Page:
He says that, while there have been some reports about falling numbers of MBA admissions, there is still a strong future for the concept.

"Just in the United States, there are nearly one-half million MBA students, and that number should reach one million by 2012," he says. "While the number of full-time MBA applications has dipped, I argue that these occurrences are blips in a cycle and not a trend."

Fernandes says that while full-time MBA enrollments may have dropped, this is being more than countered by rises in executive and part-time courses. He says in the United States, only about 24 per cent of MBA students are presently undertaking full-time courses.

As well as the MBA, many North American business schools are also increasing their emphasis on both open and custom short-course programs.

For example, New York-based Columbia Business School is heavily promoting its range of open executive programs which run from two to 26 days in length. Course topics range from creative strategy and leadership techniques to negotiation and decision making skills.

The school also stages numerous custom courses each year for companies in a diverse range of sectors. These courses are either designed from scratch for a specific company or built from selective components taken from open courses.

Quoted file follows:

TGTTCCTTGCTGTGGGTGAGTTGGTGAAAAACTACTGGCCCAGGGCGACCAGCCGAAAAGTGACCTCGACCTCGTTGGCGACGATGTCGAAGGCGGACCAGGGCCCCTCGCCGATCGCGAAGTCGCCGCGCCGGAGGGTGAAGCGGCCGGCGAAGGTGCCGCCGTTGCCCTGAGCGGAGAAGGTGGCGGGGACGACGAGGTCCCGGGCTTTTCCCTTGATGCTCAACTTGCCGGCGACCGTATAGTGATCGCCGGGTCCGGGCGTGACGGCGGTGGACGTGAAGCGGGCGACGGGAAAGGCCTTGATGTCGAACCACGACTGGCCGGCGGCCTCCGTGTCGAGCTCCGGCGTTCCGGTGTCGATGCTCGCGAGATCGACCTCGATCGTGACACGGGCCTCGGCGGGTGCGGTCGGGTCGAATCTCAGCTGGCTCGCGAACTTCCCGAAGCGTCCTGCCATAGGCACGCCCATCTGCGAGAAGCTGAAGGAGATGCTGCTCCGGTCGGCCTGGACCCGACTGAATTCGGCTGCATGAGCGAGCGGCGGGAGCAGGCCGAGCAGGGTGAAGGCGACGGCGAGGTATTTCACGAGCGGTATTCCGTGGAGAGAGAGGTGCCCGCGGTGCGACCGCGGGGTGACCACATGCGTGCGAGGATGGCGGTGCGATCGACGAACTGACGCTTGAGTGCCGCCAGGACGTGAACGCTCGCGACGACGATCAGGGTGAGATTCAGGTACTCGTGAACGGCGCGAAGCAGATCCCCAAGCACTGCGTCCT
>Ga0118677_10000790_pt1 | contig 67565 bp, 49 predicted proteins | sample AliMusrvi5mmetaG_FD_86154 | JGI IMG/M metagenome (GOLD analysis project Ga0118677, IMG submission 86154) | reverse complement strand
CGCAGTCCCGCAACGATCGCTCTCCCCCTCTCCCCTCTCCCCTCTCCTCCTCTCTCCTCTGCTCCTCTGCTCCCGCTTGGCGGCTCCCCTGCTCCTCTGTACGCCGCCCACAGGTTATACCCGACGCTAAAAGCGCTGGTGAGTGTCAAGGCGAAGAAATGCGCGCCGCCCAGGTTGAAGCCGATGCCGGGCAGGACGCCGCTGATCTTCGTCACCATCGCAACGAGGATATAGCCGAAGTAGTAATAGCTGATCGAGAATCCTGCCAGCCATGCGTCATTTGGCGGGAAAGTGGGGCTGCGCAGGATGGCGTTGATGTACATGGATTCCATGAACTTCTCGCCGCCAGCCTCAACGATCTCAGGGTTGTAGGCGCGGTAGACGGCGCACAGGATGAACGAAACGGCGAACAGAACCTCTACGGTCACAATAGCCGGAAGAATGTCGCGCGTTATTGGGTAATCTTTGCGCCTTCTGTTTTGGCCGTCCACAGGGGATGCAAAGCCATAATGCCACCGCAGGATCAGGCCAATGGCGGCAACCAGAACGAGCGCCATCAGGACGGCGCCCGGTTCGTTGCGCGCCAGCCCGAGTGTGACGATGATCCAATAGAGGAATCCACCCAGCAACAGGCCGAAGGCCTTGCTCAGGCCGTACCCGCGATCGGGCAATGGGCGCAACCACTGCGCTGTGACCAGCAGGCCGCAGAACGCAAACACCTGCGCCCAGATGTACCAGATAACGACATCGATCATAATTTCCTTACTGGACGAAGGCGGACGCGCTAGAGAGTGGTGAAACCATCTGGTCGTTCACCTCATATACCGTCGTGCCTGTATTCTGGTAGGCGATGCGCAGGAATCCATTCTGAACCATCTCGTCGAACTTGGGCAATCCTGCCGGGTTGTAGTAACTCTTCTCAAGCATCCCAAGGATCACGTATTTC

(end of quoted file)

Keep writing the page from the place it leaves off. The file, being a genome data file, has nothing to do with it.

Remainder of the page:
Columbia Business School executive education associate dean, Ethan Hanabury, says such courses are offered in recognition that not all executives are looking for long, expansive programs covering multiple skill areas.

"They are not looking to be transformed, they are not even looking to identify strongly with the school. They just need to know something about a specific topic," he says.

Other North American business schools are following a similar line, putting increasing resources into both short open and custom courses.

Wharton Business School emphasizes its Executive MBA course, which it says provides similar scope to traditional MBA courses, but has been designed for participants already in the full-time workforce.

All on-campus work is concentrated into two-day residential sessions conducted on alternate weekends during a two-year period. Areas covered include finance, marketing, and management skills.

At Stanford University, about 30 percent of all its courses are now in a custom format, reflecting the continued increasing demand for such products. The university's programs comprise a combination of lecture sessions, group exercises and study sessions designed to encourage participants to think about specific challenges within their own organizations.

By evolving the classic executive education models of the past, North American business schools seem confident they can ride out the downturn in full-time MBA enrolments and continue to grow.

Rather than watching student numbers dwindle, they believe their flexible short courses and custom programs will allow them to attract high-caliber executives from around the world.